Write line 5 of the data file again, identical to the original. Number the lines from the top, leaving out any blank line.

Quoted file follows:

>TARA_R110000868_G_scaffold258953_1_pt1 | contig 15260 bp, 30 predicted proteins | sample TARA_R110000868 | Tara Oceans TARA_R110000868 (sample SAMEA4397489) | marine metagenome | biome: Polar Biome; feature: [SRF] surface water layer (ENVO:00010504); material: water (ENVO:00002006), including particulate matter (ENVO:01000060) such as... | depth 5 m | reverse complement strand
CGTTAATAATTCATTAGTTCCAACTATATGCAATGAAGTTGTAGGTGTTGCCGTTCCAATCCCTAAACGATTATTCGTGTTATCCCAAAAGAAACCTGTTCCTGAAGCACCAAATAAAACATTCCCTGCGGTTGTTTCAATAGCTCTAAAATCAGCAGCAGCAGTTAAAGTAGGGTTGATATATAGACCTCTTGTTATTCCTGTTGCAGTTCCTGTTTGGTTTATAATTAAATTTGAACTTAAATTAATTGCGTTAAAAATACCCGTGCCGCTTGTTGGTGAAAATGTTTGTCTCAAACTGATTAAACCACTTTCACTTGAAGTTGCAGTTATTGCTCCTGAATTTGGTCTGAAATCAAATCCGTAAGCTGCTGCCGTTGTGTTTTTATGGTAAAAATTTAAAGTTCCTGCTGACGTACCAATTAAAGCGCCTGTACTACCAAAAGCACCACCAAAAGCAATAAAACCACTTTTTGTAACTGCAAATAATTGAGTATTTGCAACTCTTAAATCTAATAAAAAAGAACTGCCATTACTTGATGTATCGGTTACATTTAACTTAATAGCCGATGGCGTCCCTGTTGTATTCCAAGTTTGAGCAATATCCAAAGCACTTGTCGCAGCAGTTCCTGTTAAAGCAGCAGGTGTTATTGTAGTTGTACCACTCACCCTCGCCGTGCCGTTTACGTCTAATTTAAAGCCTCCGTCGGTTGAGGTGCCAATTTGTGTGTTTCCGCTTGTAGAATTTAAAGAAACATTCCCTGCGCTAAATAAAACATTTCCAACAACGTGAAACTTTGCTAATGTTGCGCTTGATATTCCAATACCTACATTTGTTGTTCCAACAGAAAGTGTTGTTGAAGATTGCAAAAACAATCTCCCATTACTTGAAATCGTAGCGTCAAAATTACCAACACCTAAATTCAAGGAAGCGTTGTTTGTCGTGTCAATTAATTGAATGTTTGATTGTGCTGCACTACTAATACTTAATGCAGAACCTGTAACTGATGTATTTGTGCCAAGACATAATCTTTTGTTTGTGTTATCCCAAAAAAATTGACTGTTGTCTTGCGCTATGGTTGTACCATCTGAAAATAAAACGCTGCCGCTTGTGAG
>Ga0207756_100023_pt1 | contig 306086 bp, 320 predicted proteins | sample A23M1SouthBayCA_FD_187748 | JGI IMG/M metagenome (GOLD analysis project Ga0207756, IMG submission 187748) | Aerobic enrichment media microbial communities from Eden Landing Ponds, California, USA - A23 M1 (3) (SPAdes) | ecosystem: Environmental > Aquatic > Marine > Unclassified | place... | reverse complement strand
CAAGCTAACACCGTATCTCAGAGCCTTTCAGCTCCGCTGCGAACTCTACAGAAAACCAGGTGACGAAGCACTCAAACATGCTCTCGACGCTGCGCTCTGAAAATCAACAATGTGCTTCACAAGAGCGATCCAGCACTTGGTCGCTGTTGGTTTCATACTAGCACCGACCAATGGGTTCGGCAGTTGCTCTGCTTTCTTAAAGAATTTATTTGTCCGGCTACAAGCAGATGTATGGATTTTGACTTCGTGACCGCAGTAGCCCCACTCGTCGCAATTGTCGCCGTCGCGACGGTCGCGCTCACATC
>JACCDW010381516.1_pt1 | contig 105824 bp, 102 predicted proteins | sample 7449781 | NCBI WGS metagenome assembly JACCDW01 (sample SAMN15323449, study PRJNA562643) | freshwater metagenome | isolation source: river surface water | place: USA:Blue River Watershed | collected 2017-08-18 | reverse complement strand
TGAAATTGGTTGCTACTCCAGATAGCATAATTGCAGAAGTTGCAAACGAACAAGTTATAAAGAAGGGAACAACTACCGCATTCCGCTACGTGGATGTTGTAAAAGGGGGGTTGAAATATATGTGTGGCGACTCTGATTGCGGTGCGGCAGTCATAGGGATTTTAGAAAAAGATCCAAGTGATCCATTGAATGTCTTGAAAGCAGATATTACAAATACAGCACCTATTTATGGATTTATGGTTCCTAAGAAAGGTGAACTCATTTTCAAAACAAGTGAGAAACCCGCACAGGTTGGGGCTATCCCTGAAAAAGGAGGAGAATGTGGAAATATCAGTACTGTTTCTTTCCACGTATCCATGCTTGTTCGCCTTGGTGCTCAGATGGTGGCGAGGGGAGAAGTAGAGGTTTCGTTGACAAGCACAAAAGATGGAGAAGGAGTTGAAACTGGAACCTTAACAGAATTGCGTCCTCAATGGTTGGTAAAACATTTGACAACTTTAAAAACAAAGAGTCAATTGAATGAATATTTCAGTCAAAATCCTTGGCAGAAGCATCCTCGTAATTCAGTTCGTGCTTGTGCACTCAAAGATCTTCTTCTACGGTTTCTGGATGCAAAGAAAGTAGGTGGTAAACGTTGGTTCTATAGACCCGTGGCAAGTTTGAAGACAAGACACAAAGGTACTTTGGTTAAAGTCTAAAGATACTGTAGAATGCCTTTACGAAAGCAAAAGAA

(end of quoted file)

>JACCDW010381516.1_pt1 | contig 105824 bp, 102 predicted proteins | sample 7449781 | NCBI WGS metagenome assembly JACCDW01 (sample SAMN15323449, study PRJNA562643) | freshwater metagenome | isolation source: river surface water | place: USA:Blue River Watershed | collected 2017-08-18 | reverse complement strand